The bikini was so skimpy at the time, owing to the fabric rationing imposed by governments during the war.
Fashion lines in the 1950s were largely influenced by Dior. His A-line dress, characterised by a widening at the hem, is still used in modern styles, and so is the Y-line, where dolman sleeves taper down to a slim skirt.
When Dior died in 1957, the House of Dior was taken over by Yves Saint Laurent.
Saint Laurent debuted the tent dress, a figure-defying dress that hangs loosely from the shoulders down to the hips, eliminating the waist altogether.
Also influential were male designers Cristobel Balenciaga, Pierre Balmain, Hubert de Givenchy and Emilio Pucci.
It was not until Coco Chanel reopened her fashion house that Dior’s stiff lines were challenged by Chanel’s loose jackets and flared skirts.
The traditional fashion houses of Paris saw a major upheaval during this decade as they saw waning influence with the rise of other sources of fashion trends.
Newer styles from around the world gave rise to multiple possibilities, and a new brand of youth-oriented fashion opened to younger generations what was once a market solely for older women.
A preference for girly swinging skirts and shorter lengths arose, and this era saw the birth of the miniskirt, generally credited to designer Mary Quant.
With the arrival of the miniskirt also came women’s pants, which progressively saw wider legs below the knee and eventually came to be known as bell-bottomed pants.
Also prominent during this era was the flower child movement, which gave rise to the hippie “anti-fashion.”
Of course, as the definition of fashion goes, the hippie look of hand-painted shirts, fringed accessories and long, flowy skirts is also a style of fashion.
The 1970s began with a continuation of the hippie look of the late 1960s. Frayed jeans and tie-dyed shirts were still in style during the early part of the decade.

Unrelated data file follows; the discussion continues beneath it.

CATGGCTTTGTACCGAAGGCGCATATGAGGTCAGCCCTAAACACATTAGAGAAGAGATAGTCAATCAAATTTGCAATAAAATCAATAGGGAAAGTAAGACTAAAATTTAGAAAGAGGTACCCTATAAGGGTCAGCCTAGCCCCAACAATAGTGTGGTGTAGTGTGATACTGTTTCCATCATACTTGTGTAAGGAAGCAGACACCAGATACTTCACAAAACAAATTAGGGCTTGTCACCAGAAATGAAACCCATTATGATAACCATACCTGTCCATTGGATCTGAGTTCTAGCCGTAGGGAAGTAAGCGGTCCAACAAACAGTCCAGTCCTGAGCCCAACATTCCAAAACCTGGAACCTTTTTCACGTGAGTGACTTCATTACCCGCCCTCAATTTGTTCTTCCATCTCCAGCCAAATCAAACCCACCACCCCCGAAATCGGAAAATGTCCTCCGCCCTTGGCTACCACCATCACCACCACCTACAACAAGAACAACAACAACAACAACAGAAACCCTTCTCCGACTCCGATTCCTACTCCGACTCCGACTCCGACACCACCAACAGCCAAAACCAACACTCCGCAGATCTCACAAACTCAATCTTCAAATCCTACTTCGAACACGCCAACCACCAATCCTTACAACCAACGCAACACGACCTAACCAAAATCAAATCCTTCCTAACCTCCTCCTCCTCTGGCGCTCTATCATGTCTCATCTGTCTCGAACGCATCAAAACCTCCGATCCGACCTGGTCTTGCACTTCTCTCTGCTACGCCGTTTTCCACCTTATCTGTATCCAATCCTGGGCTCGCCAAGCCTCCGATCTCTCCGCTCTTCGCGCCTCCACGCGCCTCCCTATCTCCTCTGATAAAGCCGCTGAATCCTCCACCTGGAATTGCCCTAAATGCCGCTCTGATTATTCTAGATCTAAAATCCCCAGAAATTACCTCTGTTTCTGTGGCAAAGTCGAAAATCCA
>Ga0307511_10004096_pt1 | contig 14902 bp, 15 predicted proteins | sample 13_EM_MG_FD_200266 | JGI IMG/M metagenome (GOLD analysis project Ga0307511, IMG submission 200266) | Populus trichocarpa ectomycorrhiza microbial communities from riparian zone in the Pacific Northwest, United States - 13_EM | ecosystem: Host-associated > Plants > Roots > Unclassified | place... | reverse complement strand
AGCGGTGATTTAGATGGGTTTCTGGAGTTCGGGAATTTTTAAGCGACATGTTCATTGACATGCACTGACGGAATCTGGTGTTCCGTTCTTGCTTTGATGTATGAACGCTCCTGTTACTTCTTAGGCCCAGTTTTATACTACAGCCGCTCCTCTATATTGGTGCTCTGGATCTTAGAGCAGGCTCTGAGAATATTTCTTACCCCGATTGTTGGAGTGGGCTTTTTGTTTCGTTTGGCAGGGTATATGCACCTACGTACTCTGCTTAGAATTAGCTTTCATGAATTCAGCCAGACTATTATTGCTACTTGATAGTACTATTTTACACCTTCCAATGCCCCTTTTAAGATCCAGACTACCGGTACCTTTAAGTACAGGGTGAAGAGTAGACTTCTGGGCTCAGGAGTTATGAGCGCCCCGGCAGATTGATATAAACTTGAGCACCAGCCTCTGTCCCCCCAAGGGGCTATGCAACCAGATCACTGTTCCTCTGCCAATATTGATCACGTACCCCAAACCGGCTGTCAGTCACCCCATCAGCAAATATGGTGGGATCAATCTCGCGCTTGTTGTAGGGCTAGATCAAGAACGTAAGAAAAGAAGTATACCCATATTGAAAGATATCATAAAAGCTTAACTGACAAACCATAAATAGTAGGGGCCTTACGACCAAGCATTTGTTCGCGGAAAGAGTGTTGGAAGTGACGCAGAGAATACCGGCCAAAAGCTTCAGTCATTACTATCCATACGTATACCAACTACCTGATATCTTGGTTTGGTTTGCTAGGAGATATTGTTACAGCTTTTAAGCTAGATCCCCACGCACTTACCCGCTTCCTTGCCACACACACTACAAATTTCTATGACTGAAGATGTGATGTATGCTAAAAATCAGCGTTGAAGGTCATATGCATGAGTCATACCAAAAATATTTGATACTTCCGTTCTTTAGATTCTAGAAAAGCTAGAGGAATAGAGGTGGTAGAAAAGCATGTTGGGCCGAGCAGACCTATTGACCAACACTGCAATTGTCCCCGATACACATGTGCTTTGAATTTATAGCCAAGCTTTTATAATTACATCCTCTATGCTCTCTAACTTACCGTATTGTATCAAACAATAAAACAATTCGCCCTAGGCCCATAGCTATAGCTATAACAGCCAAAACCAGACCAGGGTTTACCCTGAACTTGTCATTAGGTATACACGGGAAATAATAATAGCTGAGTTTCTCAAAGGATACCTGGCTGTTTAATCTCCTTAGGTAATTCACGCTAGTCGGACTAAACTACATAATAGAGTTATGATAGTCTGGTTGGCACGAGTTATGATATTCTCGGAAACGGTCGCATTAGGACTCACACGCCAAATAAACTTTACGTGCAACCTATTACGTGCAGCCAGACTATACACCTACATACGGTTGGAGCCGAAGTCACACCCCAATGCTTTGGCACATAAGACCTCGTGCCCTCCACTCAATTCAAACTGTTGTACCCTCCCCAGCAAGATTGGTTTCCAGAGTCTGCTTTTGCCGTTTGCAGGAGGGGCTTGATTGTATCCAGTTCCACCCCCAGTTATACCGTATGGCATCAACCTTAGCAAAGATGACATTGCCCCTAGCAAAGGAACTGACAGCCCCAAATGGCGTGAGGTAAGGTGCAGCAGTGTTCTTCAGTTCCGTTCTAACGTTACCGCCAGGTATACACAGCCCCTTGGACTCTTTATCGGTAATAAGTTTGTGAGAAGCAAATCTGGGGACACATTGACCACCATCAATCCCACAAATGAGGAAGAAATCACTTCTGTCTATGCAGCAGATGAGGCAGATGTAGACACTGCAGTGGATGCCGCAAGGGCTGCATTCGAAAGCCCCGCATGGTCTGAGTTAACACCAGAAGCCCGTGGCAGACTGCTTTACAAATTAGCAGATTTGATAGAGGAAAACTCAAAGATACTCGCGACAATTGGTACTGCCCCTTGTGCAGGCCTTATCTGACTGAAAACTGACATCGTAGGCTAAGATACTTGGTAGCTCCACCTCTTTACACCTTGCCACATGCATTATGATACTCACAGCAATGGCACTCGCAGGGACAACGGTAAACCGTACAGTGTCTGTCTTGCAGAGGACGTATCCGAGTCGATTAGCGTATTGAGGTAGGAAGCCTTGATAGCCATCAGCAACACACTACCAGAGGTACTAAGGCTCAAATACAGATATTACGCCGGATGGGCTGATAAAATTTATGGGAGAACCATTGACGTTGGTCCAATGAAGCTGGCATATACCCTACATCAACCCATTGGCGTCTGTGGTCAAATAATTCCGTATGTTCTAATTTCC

However, the years progressed with very little direction from the major fashion houses. This was the decade of “anything goes.”
Women’s clothing emphasised individuality, originality, and identity more than anything else.
Skirt lengths varied from mini to midi to maxi. Pants ranged from knickers to culottes, harem pants to caddy pants, and drain-pipe trousers to bell bottoms.
The late 1970s saw the emergence of punk, which used elements of brutality to create a shock effect. It was not unusual for punk fashion to include ripped jeans, razor-blade accessories and glaring, bright Mohawk hair.
As more women joined the workforce, the day’s fashions were dictated by the need for women executives to “dress the part,” thus giving birth to the power suit.
A jacket with padded shoulders and pants or a knee-length skirt over black opaque stockings was the quintessential business ensemble, and women looked to fashion as a prestige symbol, with preference for luxe materials such as leather and gold.
Within the exclusive circle of fashion houses, however, there was a preference for body-conscious alternatives.
Karl Lagerfeld became the designer for the house of Chanel and simplified the Chanel suit of the 1920s to create a more flattering silhouette.
Other designers followed suit with corset suits from Thierry Mugler, skin-tight velvets from Jean-Paul Gaultier and clingy lace clothing from Azzedine Alaia.
On the other side of the Atlantic Ocean, American designers Ralph Lauren and Donna Karan gave rise to clean, chic sportswear and Calvin Klein “invented” designer jeans.
Branding rose to the top of the priority list of fashion houses in the 1990s.
Fashion designers collaborated with celebrities to promote their brands.
Supermodels Claudia Schiffer, Cindy Crawford, Linda Evangelista and Naomi Campbell worked with fashion houses, while Jean-Paul Gaultier succeeded in marketing underwear with Madonna.
However, despite the growing importance of branding in haute-couture, everyday fashion leaned toward more minimalist, comfortable styles.
Women began wearing faded jeans and tucked t-shirts, baggy sweaters over opaque tights, and florals everywhere.
Even on the red carpet, Hollywood A-listers preferred the no-frills look as they donned their simple, bias-cut slip dresses.
The signature grunge look of band t-shirts, faded jeans, Converse shoes, and plaid everywhere also arose in the 1990s with the influence of musical artists such as Nirvana and Pearl Jam.
The new millennium gave way to the mash-up decade of fashion, during which there was no single style that dominated.
The era was a continuation of the minimalist, simple style of the 1990s, although with more refinement.
By the mid-2000s, Roland Mouret debuted the Galaxy dress, by far the most recognisable dress of the decade, with modern-day fashion icons such as Victoria Beckham, Beyoncé and Kim Kardashian donning the corset-style, figure-hugging dress at some point.
Diane von Furstenberg’s signature wrap dress also made a comeback, with Michelle Obama popularising the demure but flattering dress from the 1970s.